Once a year, I make the four-hour drive down to Ashland to take in as much of the Oregon Shakespeare Festival as I can. Undeniably the finest professional theater in Oregon, the Festival presents around eleven shows every summer. This year I managed to see four of them. Not a great record, but a man can only take so much performance in one weekend.

This year, OSF finds itself in a state of transition. Longtime Artistic Director Libby Appel stepped down at the end of last season after 13 years to make way for Bill Rauch, former Artistic Director of LA's Cornerstone Theater Company. Rauch has made some big changes at the 73-year-old company, the biggest of which is producing a 20th-century play on the Festival's Elizabethan stage, which to date has only been used for Shakespeare's plays and a few other classics. Rauch has also announced his intent to produce more new work at the Festival, and hired Cornerstone co-founder Alison Carey to commission American Revolutions: the United States History Cycle, a series of 37 plays by renowned playwrights to be produced over a 10-year period, starting in 2010. The initial list of playwrights is very impressive, stacked with innovators and "Genius Grant" winners. It should be a remarkable project, and will hopefully attract a younger audience—these days, the median age of Festival attendees is 58.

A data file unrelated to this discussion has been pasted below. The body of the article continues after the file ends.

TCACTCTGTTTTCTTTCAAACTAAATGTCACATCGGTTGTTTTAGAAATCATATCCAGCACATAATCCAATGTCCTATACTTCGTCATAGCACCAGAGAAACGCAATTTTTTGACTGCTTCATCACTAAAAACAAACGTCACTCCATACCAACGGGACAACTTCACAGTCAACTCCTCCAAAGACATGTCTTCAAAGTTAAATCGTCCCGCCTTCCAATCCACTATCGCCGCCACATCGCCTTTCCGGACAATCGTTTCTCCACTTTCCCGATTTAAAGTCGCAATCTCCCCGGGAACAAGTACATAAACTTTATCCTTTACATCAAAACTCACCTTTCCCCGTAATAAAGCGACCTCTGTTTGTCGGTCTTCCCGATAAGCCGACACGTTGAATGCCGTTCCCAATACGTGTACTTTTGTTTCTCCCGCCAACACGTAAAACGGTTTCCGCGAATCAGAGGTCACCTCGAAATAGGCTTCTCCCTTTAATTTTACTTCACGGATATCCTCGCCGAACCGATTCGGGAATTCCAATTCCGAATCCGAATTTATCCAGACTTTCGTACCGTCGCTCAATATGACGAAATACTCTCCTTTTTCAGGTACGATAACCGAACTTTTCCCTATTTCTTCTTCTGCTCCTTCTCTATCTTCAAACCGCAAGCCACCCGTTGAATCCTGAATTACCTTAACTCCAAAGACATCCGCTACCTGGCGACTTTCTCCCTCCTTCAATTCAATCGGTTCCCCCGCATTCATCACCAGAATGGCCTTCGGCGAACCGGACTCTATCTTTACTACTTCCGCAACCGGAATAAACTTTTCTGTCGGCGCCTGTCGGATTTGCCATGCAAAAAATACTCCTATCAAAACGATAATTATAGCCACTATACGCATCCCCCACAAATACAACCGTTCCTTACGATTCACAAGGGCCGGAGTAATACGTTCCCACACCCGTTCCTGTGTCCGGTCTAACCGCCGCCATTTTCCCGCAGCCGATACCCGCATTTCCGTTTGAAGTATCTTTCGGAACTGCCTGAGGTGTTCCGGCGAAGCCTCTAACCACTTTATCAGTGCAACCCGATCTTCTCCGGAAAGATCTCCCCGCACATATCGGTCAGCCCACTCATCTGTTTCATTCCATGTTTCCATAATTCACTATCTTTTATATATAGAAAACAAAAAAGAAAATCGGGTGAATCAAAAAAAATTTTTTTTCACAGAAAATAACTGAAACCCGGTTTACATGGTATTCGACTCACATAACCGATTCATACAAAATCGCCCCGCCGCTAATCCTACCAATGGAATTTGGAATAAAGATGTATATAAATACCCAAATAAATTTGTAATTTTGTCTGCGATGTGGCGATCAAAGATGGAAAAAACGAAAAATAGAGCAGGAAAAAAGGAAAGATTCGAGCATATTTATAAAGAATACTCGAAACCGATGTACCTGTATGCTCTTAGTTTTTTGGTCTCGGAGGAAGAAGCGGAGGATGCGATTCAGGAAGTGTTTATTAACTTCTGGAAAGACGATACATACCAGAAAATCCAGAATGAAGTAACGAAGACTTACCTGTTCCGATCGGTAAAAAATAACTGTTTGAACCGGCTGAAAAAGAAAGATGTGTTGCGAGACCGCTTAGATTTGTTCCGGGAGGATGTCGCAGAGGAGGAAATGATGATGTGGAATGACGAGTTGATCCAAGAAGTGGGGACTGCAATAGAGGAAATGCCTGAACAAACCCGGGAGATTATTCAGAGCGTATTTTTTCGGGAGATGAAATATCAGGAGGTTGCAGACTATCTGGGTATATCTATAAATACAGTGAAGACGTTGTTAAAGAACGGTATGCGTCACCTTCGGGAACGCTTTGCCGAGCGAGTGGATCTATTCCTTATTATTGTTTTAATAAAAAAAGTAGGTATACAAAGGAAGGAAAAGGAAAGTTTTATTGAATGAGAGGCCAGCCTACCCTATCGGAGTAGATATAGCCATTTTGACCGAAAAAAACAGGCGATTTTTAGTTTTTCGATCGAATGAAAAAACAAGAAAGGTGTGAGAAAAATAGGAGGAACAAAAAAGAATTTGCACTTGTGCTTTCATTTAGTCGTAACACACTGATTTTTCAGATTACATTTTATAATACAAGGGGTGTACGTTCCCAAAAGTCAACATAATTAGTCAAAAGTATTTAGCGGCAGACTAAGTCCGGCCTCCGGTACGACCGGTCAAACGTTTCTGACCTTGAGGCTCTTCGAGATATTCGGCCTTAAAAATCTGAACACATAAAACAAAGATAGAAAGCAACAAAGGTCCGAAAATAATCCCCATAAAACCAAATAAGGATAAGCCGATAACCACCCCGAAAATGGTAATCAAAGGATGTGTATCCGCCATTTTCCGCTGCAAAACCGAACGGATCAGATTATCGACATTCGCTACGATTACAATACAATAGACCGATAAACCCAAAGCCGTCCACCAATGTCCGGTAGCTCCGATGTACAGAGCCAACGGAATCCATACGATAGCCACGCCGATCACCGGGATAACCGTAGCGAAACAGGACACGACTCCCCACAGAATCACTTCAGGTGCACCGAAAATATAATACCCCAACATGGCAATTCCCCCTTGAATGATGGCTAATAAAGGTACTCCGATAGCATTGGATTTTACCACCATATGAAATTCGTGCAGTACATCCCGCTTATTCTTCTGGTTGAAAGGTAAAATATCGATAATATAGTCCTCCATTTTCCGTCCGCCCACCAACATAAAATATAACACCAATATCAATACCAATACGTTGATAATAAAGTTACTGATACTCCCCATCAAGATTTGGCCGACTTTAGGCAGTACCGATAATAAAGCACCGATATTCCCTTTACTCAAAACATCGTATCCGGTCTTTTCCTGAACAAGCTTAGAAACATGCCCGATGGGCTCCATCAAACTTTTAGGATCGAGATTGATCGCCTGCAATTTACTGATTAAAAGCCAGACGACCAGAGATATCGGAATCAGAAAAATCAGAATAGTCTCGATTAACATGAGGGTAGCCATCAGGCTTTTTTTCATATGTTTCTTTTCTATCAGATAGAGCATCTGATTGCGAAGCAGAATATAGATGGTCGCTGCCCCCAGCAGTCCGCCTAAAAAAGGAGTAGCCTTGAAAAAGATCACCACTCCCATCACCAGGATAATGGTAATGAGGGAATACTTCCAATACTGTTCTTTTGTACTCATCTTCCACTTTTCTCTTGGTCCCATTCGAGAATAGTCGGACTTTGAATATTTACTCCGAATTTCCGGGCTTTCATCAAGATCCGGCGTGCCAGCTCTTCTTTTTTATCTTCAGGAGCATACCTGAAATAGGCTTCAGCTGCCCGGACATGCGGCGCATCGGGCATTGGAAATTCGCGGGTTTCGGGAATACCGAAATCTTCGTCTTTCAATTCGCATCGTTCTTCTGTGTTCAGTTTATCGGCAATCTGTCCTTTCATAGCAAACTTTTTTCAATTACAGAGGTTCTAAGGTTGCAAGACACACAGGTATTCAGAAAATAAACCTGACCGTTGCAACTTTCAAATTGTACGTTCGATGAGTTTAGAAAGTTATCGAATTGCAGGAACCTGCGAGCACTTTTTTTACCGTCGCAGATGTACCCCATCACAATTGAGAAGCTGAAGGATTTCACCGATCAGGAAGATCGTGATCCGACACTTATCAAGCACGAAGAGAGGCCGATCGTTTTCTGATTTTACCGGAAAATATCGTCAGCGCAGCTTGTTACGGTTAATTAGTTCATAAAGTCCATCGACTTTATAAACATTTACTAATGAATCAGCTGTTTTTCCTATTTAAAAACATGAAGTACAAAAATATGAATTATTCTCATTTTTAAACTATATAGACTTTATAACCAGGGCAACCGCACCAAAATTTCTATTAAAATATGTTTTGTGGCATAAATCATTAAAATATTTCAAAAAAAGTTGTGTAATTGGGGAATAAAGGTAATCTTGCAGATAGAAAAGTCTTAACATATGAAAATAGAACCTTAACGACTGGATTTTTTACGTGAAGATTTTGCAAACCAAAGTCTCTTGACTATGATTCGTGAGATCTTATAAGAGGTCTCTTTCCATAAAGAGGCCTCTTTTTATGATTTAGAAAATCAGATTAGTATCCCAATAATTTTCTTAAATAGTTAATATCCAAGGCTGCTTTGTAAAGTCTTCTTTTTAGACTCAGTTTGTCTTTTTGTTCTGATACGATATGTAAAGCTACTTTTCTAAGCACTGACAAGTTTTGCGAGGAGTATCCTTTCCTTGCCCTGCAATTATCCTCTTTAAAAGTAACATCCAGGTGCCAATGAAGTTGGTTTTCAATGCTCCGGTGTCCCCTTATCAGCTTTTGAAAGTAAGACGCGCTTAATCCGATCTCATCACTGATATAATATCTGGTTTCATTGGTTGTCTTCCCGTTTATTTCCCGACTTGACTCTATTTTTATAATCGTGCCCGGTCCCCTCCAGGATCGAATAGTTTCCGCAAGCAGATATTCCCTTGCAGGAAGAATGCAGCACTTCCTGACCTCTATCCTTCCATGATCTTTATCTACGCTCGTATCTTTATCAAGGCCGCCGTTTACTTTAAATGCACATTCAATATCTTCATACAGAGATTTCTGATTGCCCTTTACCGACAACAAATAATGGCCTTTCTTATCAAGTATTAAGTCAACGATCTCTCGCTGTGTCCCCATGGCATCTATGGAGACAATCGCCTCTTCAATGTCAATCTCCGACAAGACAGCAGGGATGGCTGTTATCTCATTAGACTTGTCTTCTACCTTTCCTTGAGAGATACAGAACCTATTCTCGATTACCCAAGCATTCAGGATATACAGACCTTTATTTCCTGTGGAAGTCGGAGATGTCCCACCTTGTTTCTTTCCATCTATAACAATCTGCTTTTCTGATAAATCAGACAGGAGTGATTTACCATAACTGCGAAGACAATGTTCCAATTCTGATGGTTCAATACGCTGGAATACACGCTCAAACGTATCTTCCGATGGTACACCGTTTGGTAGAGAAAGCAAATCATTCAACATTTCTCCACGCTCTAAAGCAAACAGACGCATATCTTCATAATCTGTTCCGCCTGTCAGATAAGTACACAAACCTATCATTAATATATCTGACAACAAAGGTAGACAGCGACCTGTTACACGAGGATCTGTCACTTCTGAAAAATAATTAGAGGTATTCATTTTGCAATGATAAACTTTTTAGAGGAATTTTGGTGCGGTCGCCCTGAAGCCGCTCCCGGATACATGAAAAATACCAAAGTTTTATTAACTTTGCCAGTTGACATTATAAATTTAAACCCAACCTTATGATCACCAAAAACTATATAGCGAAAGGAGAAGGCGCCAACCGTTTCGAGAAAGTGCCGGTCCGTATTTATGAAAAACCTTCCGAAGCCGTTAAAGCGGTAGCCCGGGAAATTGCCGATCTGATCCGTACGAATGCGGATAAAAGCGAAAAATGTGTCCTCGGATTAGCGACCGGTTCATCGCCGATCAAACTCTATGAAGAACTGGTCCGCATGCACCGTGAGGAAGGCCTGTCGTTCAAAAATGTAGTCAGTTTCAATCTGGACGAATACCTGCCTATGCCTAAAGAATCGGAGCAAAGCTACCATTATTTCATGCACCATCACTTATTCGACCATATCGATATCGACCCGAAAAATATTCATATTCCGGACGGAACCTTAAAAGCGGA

While all of the productions I saw this year were excellent by Portland standards, I liked two and wanted to escape from two others. Here's the rundown:

OSF 2008:

Iago (Dan Donohue) prepares to thrust a mortal wound to Cassio (Danforth Comins). Photo by Jenny Graham.

Othello: I've long been fond of this tragedy, the only one of Shakespeare's works to openly and seriously address racism (The Merchant of Venice, written as an antisemitic comedy but usually directed as a tragedy since WWII, doesn't really count)—as reading material. It's a play with very little action to speak of, composed mostly of Iago's attempts to drive everyone around him insane, and Ol' Bill really pulls out the heavy rhetorical guns to get us inside the mind of a man driven to madness:

Yet she must die, else she'll betray more men.

Put out the light, and then put out the light:

If I quench thee, thou flaming minister,

I can again thy former light restore,

Should I repent me: but once put out thy light,

Thou cunning'st pattern of excelling nature,

I know not where is that Promethean heat

That can thy light relume. When I have pluck'd the rose,

I cannot give it vital growth again.

It must needs wither: I'll smell it on the tree.
OSF 2008: Coriolanus
Volumnia (Robynn Rodriguez) pleads with her son, Coriolanus (Danforth Comins), not to wage war against Rome. Photo by Jenny Graham.
Antony and Cleopatra
Julius Caesar